More than 650 people answered the Every Australian Counts call to share the challenges they face in finding accessible, affordable housing. We also received feedback from a range of organisations actively working in the housing arena.
Every submission highlighted the need for affordable, accessible housing that gives people with disability choice about where they live and how they live.
They also suggested great practical solutions to housing concerns. Here’s a snapshot of what the organisations told us they think is needed:
Plug into planning laws
Networx Integrated Housing suggests councils set 15 per cent of all land releases aside for affordable housing.
In Pittwater alone, the council is considering a subdivision for 1,500 new homes covering 110 hectares at Ingleside in Sydney’s north. A 15 per cent target would add another 225 affordable homes to the area which has very high house prices and big rents.
Networx says new land releases also provide an opportunity for small groups of no more than four house blocks that are close to amenities and transport be reserved for purpose built homes – allowing residents to pool support if they choose.
Networx also turned its attention to redevelopments on council owned land, which they believe offers joint venture opportunities between local government and private developers to provide accessible communal spaces such as libraries and community centres alongside universally designed homes.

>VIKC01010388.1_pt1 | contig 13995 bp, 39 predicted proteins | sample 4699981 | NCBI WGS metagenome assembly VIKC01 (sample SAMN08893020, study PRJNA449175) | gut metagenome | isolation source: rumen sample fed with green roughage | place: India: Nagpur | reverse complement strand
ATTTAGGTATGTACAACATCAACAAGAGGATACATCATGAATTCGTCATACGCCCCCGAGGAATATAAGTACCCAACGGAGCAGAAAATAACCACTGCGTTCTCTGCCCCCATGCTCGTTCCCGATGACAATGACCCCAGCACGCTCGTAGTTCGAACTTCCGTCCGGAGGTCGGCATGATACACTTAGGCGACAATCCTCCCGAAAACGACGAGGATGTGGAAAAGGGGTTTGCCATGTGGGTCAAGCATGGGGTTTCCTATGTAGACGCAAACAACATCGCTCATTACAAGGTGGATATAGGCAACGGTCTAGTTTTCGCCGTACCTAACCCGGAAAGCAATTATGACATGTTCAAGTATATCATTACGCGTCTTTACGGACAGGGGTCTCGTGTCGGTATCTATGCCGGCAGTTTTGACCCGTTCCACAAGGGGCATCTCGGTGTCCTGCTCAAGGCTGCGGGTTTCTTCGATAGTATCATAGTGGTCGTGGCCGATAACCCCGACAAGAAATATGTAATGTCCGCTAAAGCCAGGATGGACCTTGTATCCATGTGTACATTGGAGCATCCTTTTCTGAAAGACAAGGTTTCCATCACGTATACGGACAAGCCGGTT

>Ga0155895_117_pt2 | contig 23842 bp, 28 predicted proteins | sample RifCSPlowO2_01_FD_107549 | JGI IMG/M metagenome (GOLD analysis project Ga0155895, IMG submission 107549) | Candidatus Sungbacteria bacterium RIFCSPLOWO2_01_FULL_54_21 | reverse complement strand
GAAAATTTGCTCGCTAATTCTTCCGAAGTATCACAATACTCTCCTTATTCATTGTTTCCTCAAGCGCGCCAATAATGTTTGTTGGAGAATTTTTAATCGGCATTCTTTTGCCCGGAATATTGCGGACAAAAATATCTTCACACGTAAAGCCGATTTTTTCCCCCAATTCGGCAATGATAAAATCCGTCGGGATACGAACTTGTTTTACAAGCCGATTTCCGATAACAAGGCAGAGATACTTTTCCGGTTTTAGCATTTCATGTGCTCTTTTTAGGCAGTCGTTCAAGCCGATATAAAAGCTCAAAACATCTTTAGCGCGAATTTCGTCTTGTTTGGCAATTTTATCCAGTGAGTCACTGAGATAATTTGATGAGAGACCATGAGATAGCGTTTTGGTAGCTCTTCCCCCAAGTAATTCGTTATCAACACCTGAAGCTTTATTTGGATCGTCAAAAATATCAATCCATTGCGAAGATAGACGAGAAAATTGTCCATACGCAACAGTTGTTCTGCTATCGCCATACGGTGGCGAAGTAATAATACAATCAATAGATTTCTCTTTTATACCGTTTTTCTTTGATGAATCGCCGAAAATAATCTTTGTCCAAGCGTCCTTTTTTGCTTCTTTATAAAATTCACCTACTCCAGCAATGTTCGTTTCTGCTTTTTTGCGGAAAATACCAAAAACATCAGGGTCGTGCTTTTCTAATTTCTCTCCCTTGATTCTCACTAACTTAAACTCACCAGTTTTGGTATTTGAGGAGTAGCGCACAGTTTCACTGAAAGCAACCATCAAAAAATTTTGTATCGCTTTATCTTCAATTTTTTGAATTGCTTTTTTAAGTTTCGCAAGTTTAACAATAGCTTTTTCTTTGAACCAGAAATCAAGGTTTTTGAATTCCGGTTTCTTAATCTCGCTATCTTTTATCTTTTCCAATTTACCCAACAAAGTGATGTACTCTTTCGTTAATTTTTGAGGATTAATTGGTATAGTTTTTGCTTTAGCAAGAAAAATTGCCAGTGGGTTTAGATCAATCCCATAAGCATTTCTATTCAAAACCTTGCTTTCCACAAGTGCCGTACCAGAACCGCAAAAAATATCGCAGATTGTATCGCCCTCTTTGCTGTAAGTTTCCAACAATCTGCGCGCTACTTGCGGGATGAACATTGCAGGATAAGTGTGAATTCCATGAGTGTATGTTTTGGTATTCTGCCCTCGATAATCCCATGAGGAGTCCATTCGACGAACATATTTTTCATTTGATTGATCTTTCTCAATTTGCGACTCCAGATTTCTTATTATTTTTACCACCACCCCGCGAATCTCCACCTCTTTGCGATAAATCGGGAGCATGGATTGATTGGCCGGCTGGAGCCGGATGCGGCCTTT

“This would ensure a central accessible location, connection to community services and keep rent affordable.
“A return could be delivered to council from the sale of private residences and this could be a way of building quality units for affordable or social housing.”
Minimum design standards
The Australian Network for Universal Housing Design believes it’s time for governments to introduce compulsory minimum accessibility requirements in new buildings.
The Network believes that despite the best efforts of the government and others, the existing voluntary code is not working,
“ A generous estimation is that the current voluntary approach will achieve less than 5 per cent of the National Dialogue’s 2020 target,” they said.
Instead the network would like the Australian government to incorporate minimum access requirements into all new and extensively modified buildings, including:
- An accessible path of travel from the street or parking area to and within the entry level of a home;
- Doors, corridors and living spaces that allow ease of access for most people on entry level; and
- A bathroom, shower and toilet that can be used by most people.
Youngcare , which focuses on providing accommodation for young people in need, also believes building regulations should be changed to ensure there is consistency across all states and territories.
“Regulations should stipulate that all new buildings must comply with simple design innovation to enable easy conversion of all new homes – such as increasing the minimum width of doorways to accommodate wheelchair access.”
Every Australian Counts received more ideas from housing organisations, who are at the coalface of providing specialist accommodation in Australia.
Their ideas also covered financing, varying views on co-location, the special needs of young people with disability and new ideas in financing.
Stay tuned and we’ll share some of their ideas with you here over the next few weeks.